126: Holacracy – An Agile Management System for a Rapidly Changing World | with Brian Robertson

by Jesse Lahey on December 15, 2015

holacracy-3dHolacracy is a fundamentally different “operating system” for organizations. Holacracy revolutionizes how a company is structured, how decisions are made, and how authority is distributed. Perhaps the best-known examples of companies who have adopted Holacracy are Zappos and David Allen Company. “No one reports to anyone anymore,” explains The Washington Post about Zappos. “Instead, employees self-manage and belong to different decision-making circles that keep the company operating.”

On Engaging Leader, we’ve often discussed how 21st-century teams require going beyond traditional command-and-control leadership (which I call Influence 2.0) to a more interactive mode that I call “engagership” or Influence 3.0One crucial principle of Influence 3.0 is delegating authority for planning and decisions. There are many reasons this is critical; for one, today’s business environment is so complex and changes so rapidly that organizations lose if  they rely on a “heroic leader” or even a group of senior leaders acquiring information, attempting to predict the future, and cascading decisions to the rest of the organization.

For most leaders, this is an ongoing challenge, because authority seems to keep ending up back in our lap; perhaps it’s the micromanaging inclination of the leader to take charge, or a team member’s fearful or lazy inclination to pass the buck — or is it actually the result of traditional top-down organizational structure of authority? But if we simply eliminate hierarchy altogether, we find that “flat-management” alternatives … well, they fall flat. For example, a lack of clarity encourages people to avoid making decisions, or else to seek only decisions that have a full consensus, slowing everything down until there is a crisis that prompts the big boss to momentarily return to command-and-control leadership.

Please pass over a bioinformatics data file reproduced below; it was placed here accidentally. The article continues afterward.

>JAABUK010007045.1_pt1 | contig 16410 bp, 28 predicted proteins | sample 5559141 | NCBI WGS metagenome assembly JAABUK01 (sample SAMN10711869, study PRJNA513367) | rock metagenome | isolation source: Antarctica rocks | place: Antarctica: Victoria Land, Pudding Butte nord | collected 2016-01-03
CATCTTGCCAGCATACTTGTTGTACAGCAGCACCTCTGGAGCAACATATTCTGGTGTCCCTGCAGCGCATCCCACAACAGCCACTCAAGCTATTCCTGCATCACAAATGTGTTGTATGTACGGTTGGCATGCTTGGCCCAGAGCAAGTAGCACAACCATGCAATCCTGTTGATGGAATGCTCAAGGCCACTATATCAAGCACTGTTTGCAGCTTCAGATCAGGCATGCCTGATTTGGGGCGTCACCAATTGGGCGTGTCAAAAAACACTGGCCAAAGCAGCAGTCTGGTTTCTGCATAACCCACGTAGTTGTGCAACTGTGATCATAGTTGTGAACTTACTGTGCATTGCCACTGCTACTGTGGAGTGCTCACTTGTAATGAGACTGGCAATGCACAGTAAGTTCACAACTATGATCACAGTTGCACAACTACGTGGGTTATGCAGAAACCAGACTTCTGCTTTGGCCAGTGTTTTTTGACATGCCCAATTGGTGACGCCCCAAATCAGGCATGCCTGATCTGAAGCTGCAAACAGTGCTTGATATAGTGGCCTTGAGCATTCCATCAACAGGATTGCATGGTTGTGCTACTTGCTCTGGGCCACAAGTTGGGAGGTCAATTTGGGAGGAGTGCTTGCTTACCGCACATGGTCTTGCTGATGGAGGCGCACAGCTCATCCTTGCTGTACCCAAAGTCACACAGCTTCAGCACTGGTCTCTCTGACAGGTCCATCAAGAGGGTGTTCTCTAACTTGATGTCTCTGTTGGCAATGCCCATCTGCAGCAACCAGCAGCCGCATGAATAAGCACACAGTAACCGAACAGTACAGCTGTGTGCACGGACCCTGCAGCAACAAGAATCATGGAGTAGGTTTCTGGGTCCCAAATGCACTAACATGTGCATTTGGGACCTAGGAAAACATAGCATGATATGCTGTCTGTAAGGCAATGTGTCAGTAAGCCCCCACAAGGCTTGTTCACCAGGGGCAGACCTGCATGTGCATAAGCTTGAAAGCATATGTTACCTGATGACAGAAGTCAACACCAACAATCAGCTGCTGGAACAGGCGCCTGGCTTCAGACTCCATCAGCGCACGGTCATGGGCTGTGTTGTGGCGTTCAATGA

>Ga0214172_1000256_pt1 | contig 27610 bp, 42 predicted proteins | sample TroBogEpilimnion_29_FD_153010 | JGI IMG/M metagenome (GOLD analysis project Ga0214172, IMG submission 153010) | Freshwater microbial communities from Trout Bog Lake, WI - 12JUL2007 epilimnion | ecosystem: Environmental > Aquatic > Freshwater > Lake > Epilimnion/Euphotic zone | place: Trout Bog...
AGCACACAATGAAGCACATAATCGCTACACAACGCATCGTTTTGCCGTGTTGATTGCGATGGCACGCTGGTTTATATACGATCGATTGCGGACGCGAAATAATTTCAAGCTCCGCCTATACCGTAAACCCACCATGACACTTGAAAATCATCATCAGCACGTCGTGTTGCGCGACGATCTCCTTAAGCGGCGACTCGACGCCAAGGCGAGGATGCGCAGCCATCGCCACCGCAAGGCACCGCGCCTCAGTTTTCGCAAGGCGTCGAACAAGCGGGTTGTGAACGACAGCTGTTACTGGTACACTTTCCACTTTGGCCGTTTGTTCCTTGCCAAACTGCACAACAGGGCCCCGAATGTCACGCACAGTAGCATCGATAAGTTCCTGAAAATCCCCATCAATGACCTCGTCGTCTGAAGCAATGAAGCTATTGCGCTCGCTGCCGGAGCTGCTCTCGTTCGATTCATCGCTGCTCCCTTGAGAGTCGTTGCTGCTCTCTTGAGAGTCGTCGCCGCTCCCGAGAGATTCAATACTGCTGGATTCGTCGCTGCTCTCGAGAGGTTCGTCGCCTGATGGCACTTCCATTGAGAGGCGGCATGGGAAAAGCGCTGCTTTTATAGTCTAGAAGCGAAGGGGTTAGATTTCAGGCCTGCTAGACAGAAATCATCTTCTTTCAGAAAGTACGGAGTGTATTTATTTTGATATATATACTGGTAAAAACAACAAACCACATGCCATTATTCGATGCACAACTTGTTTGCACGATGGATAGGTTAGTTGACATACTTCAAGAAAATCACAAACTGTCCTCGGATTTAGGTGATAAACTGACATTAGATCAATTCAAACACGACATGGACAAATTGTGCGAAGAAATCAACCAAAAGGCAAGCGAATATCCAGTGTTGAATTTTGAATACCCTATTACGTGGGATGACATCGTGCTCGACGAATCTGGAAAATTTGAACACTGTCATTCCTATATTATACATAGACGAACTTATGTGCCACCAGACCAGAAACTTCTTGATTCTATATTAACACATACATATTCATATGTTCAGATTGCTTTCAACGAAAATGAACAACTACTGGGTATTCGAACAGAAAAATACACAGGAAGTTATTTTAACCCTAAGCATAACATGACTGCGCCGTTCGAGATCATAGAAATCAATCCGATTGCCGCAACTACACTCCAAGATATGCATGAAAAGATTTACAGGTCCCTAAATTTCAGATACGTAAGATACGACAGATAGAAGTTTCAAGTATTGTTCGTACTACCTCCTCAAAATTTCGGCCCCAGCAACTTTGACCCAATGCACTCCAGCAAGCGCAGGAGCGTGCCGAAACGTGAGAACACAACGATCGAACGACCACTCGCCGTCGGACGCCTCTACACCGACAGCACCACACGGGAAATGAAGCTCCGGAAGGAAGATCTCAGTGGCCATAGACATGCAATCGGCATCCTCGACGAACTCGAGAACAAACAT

Holacracy proposes to be a third way: it promises to bring structure and discipline while distributing authority and accountability where it’s most effective. If that’s the case, then Holacracy could be a tremendous opportunity for us to practice Influence 3.0 in our organizations.

According to HolacracyOne, the key components of Holacracy are:

  • Flexible organizational structure with clear roles and accountabilities
  • New meeting format geared toward action and eliminating over-analysis
  • More autonomy to teams and individuals to solve issues themselves and cut through bureaucracy
  • Unique decision-making process to continuously evolve the organization’s structure

Here are some phrases that have been used to describe Holacracy:

  • Peer-to-peer workplace — as opposed to supervisor-employee workplace
  • Distributed-authority management system — versus centralized-authority or top-down authority
  • Self-managing employees organized into decision-making circles
  • Constitution-based management or “playing by the rules of the game” — versus management based on the leaders’ prerogative (Authority and decisions are based on transparent policies, similar to a game of chess or football where the game functions based on agreed-upon rules rather than the whim of a referee.)

As described on Wikipedia, the advantages of Holacracy include:

  • Increasing agility, efficiency, transparency, innovation, and accountability within an organization;
  • Encouraging individual team members to take initiative and give them a process in which their concerns or ideas can be addressed;
  • Reducing the burden on leaders to make every decision;
  • Making individuals more responsible for their own thoughts and actions; and
  • Helping to prevent gender-biased behaviors.

Brian Robertson is author of Holacracy: The New Management System for a Rapidly Changing World. Brian created Holacracy and founded HolacracyOne, the organization that is training people and companies all over the world in this new system. Robertson had previously launched a successful software company, where he first introduced the principles that would become Holacracy, making him not just a management theorist, but someone who has successfully implemented a holacracy-powered organization. He lives in Philadelphia.

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